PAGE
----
Q. You received the prestigious Sahitya Akademi Award in 2013 for your short story collection— ‘Laburnum for My Head’. The first story of the collection by the same name is a saga of the simple but strong-willed protagonist named Lentina. What Lentina stands for and is it based on a true character?
TA: As the title itself suggests, Laburnum for My Head is not actually about any protagonist but an idea and commentary on an evolving society’s treatment of death and all the attendant pomp and ostentation attached to it. The character Lentina is not based on any real person but was created because I believed that only a woman’s sensitivity would be the fit vehicle to advocate such a revolutionary concept in a patriarchal society.
Q. What has been the position of women both in the traditional and contemporary Naga social orders? Do they enjoy equal rights and opportunities as men?
TA: The answer to this question will never be a definite Yes or No because in many respects Naga women do enjoy certain freedoms not accorded to women in many other societies. I will start with equal opportunities for women in modern Naga society: do they have it? Yes. Education, choice of jobs and even choice of husbands. But rights? In matters of inheritance, the answer is Yes, a small percentage, where fathers have ‘gifted’ daughters married or otherwise from their own acquired wealth. But a big No as far as ancestral landed properties are concerned; only sons can inherit such properties.
Q. How important are the ethnographical studies in the context of various tribes and communities of the north-eastern India? What propelled you to chronicle ‘Ao Oral Order’?
TA: The first half of this question will challenge even a highly qualified ethnographer and therefore I will simply ignore it! I suppose you are referring to my book on Ao-Naga Oral Tradition. I’ve explained in the Introduction to that book how a small UGC project on collecting and translating Ao-Naga Folktales into English eventually grew into the book as published.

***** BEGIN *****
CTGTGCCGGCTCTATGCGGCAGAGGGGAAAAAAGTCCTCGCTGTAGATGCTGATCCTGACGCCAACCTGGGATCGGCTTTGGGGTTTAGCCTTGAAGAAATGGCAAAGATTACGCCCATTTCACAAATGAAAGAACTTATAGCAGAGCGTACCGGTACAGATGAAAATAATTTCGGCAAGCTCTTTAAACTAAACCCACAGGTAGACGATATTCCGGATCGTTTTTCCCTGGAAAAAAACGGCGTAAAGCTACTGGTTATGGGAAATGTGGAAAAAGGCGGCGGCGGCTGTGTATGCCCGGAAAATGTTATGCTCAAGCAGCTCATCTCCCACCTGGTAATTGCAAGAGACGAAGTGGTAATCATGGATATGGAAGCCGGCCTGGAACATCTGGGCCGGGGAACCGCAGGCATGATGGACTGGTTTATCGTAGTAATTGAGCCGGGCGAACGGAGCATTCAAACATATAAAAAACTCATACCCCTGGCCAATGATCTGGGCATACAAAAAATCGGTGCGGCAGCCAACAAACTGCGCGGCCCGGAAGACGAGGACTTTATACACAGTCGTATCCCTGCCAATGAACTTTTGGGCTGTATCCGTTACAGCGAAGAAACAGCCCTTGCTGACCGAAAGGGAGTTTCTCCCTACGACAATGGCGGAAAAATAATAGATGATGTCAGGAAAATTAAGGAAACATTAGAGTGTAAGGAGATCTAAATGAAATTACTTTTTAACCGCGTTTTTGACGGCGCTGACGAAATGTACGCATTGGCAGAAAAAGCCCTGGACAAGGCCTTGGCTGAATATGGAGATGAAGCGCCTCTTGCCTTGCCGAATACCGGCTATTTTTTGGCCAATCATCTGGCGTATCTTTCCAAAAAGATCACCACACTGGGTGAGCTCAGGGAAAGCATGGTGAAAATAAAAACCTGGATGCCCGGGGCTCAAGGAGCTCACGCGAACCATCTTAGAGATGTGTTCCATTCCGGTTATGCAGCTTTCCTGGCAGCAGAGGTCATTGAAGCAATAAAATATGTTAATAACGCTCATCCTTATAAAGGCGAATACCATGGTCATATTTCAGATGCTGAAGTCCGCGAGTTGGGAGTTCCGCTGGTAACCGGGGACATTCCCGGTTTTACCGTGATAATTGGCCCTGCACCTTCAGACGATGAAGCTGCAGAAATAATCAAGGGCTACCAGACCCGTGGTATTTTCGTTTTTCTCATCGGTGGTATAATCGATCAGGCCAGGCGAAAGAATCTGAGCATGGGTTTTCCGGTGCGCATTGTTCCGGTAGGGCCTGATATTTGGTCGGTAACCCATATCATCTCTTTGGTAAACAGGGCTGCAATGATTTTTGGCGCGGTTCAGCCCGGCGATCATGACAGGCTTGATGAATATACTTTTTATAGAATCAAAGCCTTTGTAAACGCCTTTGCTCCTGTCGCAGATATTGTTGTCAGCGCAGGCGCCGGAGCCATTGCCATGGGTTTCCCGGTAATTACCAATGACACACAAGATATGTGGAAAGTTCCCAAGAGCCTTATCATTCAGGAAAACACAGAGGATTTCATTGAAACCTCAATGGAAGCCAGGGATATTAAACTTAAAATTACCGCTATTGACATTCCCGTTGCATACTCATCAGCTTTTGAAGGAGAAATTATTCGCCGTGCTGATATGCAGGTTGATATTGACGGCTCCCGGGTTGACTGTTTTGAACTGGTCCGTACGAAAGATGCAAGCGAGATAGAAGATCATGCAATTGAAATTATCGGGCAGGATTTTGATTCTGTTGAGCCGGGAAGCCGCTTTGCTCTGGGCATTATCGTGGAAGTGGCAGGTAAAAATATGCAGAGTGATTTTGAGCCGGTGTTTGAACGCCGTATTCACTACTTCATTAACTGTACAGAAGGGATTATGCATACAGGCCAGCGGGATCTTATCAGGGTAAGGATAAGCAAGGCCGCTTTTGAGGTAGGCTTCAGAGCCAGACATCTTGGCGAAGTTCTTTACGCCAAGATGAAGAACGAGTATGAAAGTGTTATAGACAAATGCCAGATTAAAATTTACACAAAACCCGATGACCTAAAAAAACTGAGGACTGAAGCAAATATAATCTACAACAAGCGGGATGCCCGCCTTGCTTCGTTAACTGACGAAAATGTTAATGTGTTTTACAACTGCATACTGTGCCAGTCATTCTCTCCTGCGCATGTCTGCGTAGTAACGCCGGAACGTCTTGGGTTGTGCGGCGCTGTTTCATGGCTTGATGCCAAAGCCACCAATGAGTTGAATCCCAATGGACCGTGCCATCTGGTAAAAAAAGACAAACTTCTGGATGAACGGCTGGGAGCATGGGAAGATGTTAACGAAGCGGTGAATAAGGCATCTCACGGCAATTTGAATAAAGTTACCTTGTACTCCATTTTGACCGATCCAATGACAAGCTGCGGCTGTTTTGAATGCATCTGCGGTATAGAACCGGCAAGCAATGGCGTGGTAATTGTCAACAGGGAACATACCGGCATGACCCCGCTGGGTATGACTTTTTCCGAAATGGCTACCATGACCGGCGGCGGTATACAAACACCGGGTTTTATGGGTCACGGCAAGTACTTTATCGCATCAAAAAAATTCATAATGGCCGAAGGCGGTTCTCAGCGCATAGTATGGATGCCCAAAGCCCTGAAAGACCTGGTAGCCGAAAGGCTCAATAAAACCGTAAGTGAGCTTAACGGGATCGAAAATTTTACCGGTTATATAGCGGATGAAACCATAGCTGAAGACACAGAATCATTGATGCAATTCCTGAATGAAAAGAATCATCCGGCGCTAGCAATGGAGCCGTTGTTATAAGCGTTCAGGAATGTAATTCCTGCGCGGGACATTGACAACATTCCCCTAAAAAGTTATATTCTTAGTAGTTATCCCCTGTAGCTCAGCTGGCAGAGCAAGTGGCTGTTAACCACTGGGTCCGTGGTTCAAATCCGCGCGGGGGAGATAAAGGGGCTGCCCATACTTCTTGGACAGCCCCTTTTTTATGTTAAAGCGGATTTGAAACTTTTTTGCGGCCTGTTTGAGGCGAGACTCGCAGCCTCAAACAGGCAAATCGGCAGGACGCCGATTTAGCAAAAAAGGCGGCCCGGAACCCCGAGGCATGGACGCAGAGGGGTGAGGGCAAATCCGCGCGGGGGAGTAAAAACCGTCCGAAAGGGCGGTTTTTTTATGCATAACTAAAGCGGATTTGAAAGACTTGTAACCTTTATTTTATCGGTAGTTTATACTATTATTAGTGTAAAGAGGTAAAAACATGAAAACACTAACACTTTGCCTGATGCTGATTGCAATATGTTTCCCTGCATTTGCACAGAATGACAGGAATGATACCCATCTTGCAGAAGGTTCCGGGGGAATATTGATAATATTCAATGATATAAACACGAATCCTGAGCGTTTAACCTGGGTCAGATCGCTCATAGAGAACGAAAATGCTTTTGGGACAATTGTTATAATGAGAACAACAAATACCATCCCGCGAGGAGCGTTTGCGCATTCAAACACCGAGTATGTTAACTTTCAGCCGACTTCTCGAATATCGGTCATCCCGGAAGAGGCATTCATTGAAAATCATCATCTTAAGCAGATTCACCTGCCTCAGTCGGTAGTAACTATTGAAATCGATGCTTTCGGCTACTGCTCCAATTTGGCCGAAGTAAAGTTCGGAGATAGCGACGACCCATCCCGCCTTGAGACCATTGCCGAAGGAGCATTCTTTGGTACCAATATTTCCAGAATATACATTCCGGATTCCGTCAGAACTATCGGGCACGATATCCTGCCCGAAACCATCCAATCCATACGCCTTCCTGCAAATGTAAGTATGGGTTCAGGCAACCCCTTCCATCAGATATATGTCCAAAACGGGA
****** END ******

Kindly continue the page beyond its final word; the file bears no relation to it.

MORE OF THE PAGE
Q. What, according to you, are the effective steps to be taken to preserve and promote the diverse cultural heritage of the north-eastern region of the country?
TA: Many scholars have studied and written on cultures other than their own, mostly depending on the services of guides and translators. With due respect to their scholarship, I would still say that a native scholar would be a better chronicler as s/he would be attuned to the various nuances of her/his culture. Such work is being done in universities of the region and should be encouraged to cover as many ethnic groups of the region as possible.
Q. You got an opportunity to serve as the Director of North East Zone Cultural Centre, Dimapur from 1992 to 1997. What was your major contribution and overall experience during the period?
TA: Yes, I served as Director, North East Zone Cultural Centre, Dimapur from 1st September, 1992 to 31st August, 1997 for a period of five years on Deputation from NEHU. My stint as Director was a vast learning experience not only in official matters but about the region as well. I travelled to all the states in our purview and got acquainted with the multifarious ethnic lores, dance, drama and lifestyles. The head-quarter being at Dimapur, it was our duty to take all the states’ concerns into consideration and I believe that to a great extent we were able to remove doubts in the perception of the Member-States and strengthen our cultural ties through many exchange programmes held in all the states. We also took selected troupes to other states through the National Exchange Programmes (NEP). Every Republic Day, we took different cultural troupes on a rotation basis where the art and culture of NE was displayed over a long period in stalls erected for the purpose. Such excursions were excellent avenues for our people to interact with troupes from other states and form better understanding about each other. Our troupers also participated in the main Republic Day Parade on Raj Path. On several occasions, children’s groups from our centre also performed in the parade. Though these activities were more or less the ‘routine’ part of our schedule, there is one accomplishment which I am particularly proud of and that is the construction of a permanent building to preserve an antique marvel of wood sculpture at Shangyu village in Mon District of Nagaland. It is a wonderful wood carving executed on a single piece of wood. The Museum that we built to house this precious legacy of Naga art was inaugurated by the then Governor of Nagaland who was also the Chairman of NEZCC Governing Body, Mr. O.P Sharma on 25th April 1997. Every time I recollect the various hurdles to construct this Museum to house this world-renowned sculpture, I feel that I can count this as my contribution to preserve and showcase this marvel to our new generations.